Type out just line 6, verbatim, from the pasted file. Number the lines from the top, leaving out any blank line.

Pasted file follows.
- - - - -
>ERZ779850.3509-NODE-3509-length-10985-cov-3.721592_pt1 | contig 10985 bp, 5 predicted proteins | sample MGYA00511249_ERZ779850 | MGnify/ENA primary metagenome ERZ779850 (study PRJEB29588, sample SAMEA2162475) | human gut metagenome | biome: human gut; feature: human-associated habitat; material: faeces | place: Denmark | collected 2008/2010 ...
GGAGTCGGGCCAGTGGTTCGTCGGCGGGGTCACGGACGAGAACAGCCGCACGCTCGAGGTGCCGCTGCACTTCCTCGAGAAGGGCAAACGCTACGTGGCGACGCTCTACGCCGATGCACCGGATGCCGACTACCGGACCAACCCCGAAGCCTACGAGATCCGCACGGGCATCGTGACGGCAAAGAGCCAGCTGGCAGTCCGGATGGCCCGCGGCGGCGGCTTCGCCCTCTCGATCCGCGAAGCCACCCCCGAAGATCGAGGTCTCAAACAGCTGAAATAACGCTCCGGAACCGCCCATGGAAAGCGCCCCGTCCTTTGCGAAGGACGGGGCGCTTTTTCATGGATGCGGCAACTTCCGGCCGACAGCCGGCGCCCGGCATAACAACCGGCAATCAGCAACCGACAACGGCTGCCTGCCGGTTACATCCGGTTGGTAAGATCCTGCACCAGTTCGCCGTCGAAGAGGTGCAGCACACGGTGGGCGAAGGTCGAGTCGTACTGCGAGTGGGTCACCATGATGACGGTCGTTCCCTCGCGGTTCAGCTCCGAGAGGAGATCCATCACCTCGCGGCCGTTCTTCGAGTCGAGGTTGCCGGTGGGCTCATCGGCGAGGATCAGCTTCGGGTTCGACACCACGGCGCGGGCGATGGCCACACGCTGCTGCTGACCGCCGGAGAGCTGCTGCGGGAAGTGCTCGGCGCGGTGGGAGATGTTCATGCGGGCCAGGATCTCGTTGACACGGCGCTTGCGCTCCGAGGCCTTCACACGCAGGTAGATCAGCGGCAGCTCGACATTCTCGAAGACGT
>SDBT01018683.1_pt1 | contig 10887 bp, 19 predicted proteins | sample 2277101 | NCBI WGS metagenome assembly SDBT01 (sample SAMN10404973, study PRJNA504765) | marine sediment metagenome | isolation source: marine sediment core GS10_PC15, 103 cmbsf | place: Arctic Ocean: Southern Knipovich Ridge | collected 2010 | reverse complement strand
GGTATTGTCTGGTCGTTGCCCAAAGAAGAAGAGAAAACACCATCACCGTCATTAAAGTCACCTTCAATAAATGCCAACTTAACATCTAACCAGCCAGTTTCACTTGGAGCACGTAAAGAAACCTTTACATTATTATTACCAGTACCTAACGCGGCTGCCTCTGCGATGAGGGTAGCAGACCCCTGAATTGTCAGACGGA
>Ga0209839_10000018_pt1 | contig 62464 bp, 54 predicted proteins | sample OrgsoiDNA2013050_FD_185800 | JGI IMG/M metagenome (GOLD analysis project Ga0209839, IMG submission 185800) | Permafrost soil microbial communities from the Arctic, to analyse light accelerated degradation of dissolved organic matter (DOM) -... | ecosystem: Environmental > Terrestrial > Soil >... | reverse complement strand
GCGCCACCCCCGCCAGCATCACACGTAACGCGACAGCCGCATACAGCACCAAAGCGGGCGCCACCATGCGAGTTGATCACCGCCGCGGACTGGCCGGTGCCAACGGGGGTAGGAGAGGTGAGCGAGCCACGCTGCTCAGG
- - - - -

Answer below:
GCGCCACCCCCGCCAGCATCACACGTAACGCGACAGCCGCATACAGCACCAAAGCGGGCGCCACCATGCGAGTTGATCACCGCCGCGGACTGGCCGGTGCCAACGGGGGTAGGAGAGGTGAGCGAGCCACGCTGCTCAGG